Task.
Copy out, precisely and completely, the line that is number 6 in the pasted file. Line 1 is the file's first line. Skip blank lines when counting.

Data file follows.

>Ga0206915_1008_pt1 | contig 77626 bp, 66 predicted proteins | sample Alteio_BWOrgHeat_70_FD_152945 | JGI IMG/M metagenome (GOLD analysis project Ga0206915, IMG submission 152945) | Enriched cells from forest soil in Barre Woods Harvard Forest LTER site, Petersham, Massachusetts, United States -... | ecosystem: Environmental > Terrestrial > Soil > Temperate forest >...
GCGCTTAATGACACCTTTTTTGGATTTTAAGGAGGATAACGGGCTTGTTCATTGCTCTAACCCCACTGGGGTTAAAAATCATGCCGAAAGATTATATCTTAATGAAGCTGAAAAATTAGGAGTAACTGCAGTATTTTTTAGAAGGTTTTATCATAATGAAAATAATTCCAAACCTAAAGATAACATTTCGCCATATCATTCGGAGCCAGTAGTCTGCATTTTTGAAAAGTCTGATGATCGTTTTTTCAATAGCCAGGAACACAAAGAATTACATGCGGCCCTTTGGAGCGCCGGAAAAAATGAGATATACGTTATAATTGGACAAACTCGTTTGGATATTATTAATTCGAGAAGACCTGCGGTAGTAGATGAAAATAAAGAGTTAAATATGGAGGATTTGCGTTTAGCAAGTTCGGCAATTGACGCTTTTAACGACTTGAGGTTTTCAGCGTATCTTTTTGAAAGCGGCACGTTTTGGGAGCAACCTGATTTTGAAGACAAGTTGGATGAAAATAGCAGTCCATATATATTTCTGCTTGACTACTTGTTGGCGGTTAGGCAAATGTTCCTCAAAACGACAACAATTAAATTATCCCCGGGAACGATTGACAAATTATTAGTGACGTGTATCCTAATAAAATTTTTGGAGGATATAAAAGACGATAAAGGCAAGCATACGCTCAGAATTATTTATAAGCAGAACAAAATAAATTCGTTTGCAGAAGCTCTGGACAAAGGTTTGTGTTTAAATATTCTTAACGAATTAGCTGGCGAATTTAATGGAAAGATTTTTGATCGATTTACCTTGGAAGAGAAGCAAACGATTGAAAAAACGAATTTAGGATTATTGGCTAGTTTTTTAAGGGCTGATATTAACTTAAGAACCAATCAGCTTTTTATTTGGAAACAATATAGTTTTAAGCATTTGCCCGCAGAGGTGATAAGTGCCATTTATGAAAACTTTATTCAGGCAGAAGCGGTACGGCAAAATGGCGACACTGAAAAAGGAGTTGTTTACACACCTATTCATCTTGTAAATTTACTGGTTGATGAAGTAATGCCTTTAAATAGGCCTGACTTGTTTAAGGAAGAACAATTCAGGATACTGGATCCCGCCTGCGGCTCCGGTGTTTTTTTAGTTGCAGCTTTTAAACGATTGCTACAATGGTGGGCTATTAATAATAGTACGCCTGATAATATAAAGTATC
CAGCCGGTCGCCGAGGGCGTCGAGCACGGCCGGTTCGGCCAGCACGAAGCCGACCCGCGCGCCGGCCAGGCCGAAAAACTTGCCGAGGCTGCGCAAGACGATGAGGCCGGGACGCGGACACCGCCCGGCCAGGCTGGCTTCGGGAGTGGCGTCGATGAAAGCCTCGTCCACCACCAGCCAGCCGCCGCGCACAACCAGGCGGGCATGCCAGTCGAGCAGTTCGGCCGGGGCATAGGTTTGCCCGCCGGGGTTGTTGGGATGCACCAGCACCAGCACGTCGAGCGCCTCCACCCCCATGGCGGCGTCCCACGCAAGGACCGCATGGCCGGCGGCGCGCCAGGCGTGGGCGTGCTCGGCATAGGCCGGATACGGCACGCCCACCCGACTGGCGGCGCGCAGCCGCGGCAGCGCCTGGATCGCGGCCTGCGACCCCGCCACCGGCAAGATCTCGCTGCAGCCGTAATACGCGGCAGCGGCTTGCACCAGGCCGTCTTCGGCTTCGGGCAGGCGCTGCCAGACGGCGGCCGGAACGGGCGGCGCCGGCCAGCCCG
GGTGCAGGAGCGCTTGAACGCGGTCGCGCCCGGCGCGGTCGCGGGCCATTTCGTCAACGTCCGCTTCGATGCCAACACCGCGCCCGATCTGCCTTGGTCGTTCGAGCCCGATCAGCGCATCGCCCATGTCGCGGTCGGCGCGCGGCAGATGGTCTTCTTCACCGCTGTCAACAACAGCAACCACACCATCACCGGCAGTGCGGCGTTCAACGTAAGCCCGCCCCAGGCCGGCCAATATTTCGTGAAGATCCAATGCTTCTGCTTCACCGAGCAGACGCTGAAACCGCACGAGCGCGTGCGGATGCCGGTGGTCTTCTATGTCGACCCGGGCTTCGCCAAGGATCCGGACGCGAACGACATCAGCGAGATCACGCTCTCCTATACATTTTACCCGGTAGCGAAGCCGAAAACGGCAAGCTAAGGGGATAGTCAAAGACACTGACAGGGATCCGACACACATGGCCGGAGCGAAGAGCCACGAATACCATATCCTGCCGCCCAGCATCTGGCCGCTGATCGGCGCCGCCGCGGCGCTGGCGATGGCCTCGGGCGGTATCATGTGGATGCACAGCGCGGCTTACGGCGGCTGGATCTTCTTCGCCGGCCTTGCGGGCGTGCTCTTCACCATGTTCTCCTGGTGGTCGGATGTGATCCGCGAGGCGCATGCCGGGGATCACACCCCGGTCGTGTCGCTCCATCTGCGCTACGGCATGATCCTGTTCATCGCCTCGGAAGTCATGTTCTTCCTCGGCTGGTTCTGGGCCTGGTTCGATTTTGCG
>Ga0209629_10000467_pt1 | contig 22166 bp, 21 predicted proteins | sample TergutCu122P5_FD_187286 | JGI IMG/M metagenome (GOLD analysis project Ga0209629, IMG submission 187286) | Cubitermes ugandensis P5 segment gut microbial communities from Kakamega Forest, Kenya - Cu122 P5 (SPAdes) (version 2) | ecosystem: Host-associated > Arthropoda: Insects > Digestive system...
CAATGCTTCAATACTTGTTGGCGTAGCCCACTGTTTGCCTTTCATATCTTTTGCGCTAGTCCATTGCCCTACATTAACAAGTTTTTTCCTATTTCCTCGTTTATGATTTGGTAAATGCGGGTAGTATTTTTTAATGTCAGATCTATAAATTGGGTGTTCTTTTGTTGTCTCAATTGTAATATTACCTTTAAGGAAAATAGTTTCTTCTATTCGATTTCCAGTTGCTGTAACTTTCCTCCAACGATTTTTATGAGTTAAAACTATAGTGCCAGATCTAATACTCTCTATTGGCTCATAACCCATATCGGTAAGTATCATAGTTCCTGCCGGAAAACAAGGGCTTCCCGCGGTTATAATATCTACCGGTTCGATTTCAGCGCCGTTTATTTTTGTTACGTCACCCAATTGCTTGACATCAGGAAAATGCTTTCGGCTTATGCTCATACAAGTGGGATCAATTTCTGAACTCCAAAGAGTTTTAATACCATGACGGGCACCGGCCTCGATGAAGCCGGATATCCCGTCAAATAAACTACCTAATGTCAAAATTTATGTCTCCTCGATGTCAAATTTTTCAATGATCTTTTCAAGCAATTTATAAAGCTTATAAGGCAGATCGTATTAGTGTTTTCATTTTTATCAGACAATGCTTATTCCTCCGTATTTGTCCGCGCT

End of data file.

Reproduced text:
CAATGCTTCAATACTTGTTGGCGTAGCCCACTGTTTGCCTTTCATATCTTTTGCGCTAGTCCATTGCCCTACATTAACAAGTTTTTTCCTATTTCCTCGTTTATGATTTGGTAAATGCGGGTAGTATTTTTTAATGTCAGATCTATAAATTGGGTGTTCTTTTGTTGTCTCAATTGTAATATTACCTTTAAGGAAAATAGTTTCTTCTATTCGATTTCCAGTTGCTGTAACTTTCCTCCAACGATTTTTATGAGTTAAAACTATAGTGCCAGATCTAATACTCTCTATTGGCTCATAACCCATATCGGTAAGTATCATAGTTCCTGCCGGAAAACAAGGGCTTCCCGCGGTTATAATATCTACCGGTTCGATTTCAGCGCCGTTTATTTTTGTTACGTCACCCAATTGCTTGACATCAGGAAAATGCTTTCGGCTTATGCTCATACAAGTGGGATCAATTTCTGAACTCCAAAGAGTTTTAATACCATGACGGGCACCGGCCTCGATGAAGCCGGATATCCCGTCAAATAAACTACCTAATGTCAAAATTTATGTCTCCTCGATGTCAAATTTTTCAATGATCTTTTCAAGCAATTTATAAAGCTTATAAGGCAGATCGTATTAGTGTTTTCATTTTTATCAGACAATGCTTATTCCTCCGTATTTGTCCGCGCT